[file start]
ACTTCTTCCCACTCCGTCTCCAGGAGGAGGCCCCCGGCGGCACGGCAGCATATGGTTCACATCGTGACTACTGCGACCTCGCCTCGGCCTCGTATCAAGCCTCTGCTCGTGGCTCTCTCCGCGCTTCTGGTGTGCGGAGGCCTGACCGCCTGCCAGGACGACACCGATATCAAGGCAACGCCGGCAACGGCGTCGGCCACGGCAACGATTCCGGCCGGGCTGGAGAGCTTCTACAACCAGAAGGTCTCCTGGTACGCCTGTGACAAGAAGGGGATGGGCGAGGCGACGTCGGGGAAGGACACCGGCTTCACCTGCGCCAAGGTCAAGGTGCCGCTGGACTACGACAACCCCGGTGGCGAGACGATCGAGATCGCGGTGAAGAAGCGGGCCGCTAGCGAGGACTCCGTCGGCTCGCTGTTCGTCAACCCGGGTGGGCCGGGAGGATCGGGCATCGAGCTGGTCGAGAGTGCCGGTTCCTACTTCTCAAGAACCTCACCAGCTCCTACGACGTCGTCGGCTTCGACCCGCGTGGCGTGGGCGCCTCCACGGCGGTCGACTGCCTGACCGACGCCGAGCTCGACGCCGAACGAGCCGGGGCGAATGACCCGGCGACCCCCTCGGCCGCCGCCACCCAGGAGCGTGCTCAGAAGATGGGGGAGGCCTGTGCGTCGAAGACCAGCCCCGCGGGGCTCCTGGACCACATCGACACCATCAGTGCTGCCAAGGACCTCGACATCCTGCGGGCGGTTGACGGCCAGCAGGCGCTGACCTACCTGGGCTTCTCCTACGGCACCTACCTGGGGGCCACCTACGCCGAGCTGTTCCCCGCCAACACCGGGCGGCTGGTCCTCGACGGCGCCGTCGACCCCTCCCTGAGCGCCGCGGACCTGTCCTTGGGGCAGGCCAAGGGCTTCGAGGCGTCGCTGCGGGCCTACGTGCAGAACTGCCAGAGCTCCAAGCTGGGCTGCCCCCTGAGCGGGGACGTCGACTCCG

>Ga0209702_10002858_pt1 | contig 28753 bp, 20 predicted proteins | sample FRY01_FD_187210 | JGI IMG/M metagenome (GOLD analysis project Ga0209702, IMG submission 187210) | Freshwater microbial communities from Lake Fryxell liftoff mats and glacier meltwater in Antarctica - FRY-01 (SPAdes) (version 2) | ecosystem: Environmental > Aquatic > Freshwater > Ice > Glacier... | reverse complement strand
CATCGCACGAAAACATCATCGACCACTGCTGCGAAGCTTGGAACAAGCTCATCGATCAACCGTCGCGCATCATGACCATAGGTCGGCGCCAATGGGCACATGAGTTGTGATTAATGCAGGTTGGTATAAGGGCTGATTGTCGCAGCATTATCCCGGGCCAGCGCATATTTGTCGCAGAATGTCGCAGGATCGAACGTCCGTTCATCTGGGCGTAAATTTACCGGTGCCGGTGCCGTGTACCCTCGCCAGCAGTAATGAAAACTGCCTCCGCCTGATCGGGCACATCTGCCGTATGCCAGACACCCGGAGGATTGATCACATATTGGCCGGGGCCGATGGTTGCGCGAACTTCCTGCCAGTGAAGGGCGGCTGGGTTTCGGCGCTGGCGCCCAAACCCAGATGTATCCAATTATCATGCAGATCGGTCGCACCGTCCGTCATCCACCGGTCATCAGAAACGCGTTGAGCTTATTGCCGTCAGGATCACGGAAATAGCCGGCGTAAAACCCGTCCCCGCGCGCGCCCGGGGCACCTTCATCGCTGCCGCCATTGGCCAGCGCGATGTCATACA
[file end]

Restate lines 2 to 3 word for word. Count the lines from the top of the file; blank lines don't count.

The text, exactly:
>Ga0209702_10002858_pt1 | contig 28753 bp, 20 predicted proteins | sample FRY01_FD_187210 | JGI IMG/M metagenome (GOLD analysis project Ga0209702, IMG submission 187210) | Freshwater microbial communities from Lake Fryxell liftoff mats and glacier meltwater in Antarctica - FRY-01 (SPAdes) (version 2) | ecosystem: Environmental > Aquatic > Freshwater > Ice > Glacier... | reverse complement strand
CATCGCACGAAAACATCATCGACCACTGCTGCGAAGCTTGGAACAAGCTCATCGATCAACCGTCGCGCATCATGACCATAGGTCGGCGCCAATGGGCACATGAGTTGTGATTAATGCAGGTTGGTATAAGGGCTGATTGTCGCAGCATTATCCCGGGCCAGCGCATATTTGTCGCAGAATGTCGCAGGATCGAACGTCCGTTCATCTGGGCGTAAATTTACCGGTGCCGGTGCCGTGTACCCTCGCCAGCAGTAATGAAAACTGCCTCCGCCTGATCGGGCACATCTGCCGTATGCCAGACACCCGGAGGATTGATCACATATTGGCCGGGGCCGATGGTTGCGCGAACTTCCTGCCAGTGAAGGGCGGCTGGGTTTCGGCGCTGGCGCCCAAACCCAGATGTATCCAATTATCATGCAGATCGGTCGCACCGTCCGTCATCCACCGGTCATCAGAAACGCGTTGAGCTTATTGCCGTCAGGATCACGGAAATAGCCGGCGTAAAACCCGTCCCCGCGCGCGCCCGGGGCACCTTCATCGCTGCCGCCATTGGCCAGCGCGATGTCATACA